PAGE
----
#1
So I was playing my guitar through my amp, at a quiet volume when suddenly, in mid-playing, my amp began to buzz. You know when your amp is on, and you touch the cable directly before connecting to the guitar and it makes a buzz. Yeah, it was that kind of buzz. I used some different cables and the same thing happened. Then I tested with a different guitar and no buzz.

And the weird part is that if I hold the guitar in a different position, sometimes the buzz goes away. And if I tinker and wiggle the cable inside the guitar jack, sometimes it also goes away. I'm not sure what to do and it's not my own guitar so I wanna try and fix it. If I take it to professional, I'll have to tell the person I borrowed it from first which will be embarrassing as I assured him I can take care of it. And it's not my fault because it started suddenly and I didn't hit the guitar or move or anything.
#2
Sounds like something with the input jack. Its not something that necessarily occurs from mistreatment, its fairly common so you dont need to be embarrassed about it.

Just take it to a tech, it'll be a quick and inexpensive fix.

Or maybe techy types on here will be able to advise you how to fix the problem yourself? Might just need a clean
#3
Oh I also noticed something else. After I connect the cable the buzzing starts. HOWEVER, you know the side of the guitar output jack, the metallic part with the screwdrivers? Well if I touch that with my fingers, with my feet on the ground, the buzzing goes away.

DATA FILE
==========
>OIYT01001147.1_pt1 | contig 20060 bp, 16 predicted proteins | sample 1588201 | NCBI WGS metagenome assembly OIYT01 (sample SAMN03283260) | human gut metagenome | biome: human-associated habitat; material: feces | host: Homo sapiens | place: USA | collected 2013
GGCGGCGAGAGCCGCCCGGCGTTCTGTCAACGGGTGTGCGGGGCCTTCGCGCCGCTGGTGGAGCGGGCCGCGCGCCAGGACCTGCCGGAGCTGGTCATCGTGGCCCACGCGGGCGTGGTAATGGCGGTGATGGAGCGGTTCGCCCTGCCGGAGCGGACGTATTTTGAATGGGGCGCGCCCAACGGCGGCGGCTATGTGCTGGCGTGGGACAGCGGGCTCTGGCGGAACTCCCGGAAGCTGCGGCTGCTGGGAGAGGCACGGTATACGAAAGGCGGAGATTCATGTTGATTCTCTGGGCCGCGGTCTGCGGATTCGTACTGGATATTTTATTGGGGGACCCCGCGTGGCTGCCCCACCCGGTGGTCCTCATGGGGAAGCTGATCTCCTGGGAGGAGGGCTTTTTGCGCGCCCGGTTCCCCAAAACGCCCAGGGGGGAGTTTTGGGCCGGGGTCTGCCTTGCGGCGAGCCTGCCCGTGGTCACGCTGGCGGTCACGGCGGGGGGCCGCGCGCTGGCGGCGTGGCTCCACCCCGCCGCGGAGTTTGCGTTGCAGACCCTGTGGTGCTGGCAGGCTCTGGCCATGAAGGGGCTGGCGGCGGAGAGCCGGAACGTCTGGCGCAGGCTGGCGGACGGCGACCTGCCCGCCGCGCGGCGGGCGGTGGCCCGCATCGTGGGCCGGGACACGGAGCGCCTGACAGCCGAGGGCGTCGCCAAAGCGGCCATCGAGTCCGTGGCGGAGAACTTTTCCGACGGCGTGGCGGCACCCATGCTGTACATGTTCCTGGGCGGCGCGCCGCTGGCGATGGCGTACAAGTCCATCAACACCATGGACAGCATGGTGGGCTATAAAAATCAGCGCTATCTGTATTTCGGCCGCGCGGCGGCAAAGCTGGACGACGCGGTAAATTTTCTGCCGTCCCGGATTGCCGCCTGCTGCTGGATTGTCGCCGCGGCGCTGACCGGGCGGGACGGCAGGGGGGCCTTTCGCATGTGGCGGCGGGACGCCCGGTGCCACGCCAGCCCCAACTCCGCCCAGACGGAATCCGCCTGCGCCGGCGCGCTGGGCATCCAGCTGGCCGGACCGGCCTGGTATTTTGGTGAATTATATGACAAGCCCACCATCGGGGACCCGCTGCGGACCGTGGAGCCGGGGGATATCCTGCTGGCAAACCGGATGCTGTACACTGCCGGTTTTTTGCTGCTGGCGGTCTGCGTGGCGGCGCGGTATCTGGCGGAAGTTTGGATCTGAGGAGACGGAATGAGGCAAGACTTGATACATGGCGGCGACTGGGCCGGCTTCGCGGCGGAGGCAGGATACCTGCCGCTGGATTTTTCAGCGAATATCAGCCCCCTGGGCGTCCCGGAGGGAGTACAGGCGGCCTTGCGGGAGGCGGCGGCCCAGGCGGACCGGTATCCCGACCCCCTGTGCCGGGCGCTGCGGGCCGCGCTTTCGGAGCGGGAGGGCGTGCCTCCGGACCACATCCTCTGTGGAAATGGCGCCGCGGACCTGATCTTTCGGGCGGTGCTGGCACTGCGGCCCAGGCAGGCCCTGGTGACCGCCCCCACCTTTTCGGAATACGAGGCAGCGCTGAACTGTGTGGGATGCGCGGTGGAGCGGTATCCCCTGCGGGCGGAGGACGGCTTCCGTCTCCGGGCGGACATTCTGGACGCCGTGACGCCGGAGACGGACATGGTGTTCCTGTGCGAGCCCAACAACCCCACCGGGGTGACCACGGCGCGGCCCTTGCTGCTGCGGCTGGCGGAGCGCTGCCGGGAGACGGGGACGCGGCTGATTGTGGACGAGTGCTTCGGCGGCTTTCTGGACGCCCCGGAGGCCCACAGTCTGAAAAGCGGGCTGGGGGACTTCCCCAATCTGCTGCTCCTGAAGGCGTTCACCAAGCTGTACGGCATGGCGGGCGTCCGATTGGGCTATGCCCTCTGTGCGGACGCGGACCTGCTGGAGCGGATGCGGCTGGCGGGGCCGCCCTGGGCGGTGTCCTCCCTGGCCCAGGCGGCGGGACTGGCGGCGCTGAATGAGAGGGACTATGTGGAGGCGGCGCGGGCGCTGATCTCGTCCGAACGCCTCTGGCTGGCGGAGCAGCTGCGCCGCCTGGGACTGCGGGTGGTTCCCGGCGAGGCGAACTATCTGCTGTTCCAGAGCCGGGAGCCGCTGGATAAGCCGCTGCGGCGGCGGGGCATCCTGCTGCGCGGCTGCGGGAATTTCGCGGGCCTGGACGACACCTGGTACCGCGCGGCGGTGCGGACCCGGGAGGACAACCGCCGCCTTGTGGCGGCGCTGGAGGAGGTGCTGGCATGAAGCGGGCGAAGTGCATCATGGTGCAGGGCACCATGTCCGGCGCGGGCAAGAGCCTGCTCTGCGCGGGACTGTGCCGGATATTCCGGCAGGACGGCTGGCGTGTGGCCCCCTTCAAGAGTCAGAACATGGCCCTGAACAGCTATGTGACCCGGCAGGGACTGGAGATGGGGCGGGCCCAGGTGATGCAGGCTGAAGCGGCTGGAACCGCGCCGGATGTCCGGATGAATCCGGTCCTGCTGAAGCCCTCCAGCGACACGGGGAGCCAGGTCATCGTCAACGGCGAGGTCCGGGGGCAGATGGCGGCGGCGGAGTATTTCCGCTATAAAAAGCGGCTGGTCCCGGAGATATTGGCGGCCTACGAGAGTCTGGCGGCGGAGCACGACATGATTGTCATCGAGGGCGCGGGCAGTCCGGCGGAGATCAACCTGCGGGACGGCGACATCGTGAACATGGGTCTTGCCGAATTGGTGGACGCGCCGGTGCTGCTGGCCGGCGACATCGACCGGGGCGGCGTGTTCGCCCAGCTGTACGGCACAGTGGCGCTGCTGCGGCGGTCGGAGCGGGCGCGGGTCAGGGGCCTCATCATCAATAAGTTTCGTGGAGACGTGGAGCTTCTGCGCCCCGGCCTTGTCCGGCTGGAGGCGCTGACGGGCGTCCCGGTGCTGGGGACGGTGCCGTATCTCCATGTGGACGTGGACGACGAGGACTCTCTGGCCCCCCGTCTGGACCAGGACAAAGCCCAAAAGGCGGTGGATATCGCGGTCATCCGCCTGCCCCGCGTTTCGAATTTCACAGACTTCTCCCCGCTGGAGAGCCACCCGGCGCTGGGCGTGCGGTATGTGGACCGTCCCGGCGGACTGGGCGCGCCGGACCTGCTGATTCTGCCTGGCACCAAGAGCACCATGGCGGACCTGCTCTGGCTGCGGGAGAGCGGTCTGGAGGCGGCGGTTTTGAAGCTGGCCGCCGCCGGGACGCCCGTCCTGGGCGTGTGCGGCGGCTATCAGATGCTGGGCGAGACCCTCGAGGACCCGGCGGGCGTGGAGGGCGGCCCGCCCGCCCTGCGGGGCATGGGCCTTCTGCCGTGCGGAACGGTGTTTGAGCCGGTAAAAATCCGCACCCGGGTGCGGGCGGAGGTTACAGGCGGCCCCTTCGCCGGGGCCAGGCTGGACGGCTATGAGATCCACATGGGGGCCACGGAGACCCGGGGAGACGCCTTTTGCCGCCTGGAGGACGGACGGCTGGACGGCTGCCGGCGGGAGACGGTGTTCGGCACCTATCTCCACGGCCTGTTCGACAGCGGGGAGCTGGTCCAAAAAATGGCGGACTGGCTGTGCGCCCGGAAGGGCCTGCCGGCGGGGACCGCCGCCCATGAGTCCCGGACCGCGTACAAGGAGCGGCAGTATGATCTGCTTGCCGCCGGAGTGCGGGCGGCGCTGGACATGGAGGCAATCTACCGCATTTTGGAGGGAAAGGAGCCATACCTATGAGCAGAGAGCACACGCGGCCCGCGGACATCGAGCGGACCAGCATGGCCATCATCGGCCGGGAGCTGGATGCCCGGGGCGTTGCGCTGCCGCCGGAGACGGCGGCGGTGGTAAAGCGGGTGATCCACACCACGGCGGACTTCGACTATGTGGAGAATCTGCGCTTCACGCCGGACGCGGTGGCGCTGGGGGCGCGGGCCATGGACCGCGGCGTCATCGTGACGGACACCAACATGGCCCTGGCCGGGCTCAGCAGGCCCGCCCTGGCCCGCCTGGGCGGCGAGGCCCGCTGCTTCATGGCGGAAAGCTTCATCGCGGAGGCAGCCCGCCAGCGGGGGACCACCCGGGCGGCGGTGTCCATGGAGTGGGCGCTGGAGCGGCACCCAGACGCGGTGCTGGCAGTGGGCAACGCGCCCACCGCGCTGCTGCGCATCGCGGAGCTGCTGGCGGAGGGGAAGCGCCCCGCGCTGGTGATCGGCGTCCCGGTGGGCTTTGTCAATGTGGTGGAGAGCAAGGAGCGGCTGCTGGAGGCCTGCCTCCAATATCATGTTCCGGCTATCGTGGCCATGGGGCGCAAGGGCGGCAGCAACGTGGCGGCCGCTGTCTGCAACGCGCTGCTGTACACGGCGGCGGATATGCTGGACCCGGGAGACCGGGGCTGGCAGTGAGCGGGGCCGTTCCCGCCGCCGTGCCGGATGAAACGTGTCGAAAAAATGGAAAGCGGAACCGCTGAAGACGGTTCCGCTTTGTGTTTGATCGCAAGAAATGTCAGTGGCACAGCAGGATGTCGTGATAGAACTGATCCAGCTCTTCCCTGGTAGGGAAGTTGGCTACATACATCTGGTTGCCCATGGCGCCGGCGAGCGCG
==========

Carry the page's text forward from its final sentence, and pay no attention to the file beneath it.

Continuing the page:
#4
the metallic part with the screwdrivers? Well if I touch that with my fingers, with my feet on the ground, the buzzing goes away.


It seems that your wiring system is not grounded. Is that a new guitar? Check the back of the guitar and try to look if the ground is missing.
#5
No it's not a new guitar. It's actually more than 5 years old and it was working perfectly before today.
#6
Sounds like a grounding issue. Or the control cavity isn't shielded. Open up the control cavity and tell me if there's tin foil looking stuff on the inside of the cavity.
Gibson RD Silverburst w/ Lace Dissonant Aggressors (SOLD)
Electra Omega Prime Ceruse
Fender Franken-Jag Bass

Amps and the like:
Laney VH100R
Seismic Luke 2x12
Dunlop 105Q Wah
Gojira FX 808
Line 6 M9
#7
Yeah there is tin foil on the cover. The weirdest part about this is that it happened out of the blue. I was playing it perfectly for 1 hour and suddenly, in the middle of a song, it just happened. I didn't suddenly knock it or anything.
#9
The kinds of things that cause this are 99% of the time things that you can't fix without some knowledge and tools. It's good to know how to fix things yourself, but it is time consuming and involves a learning curve. My guess would be a faulty jack or loose wire. But to fix or replace that, you have to not only find it, but also fix it. You will probably need at least a soldering iron. You will have to learn to solder, especially since it's not your guitar and I presume you want a reliable fix. For now, for these reasons, and out of respect for the owner, I recommend telling the owner and letting them decide. It's not your fault! But if it mysteriously fails later on because of something that you or the tech did, it's really unfair to the owner.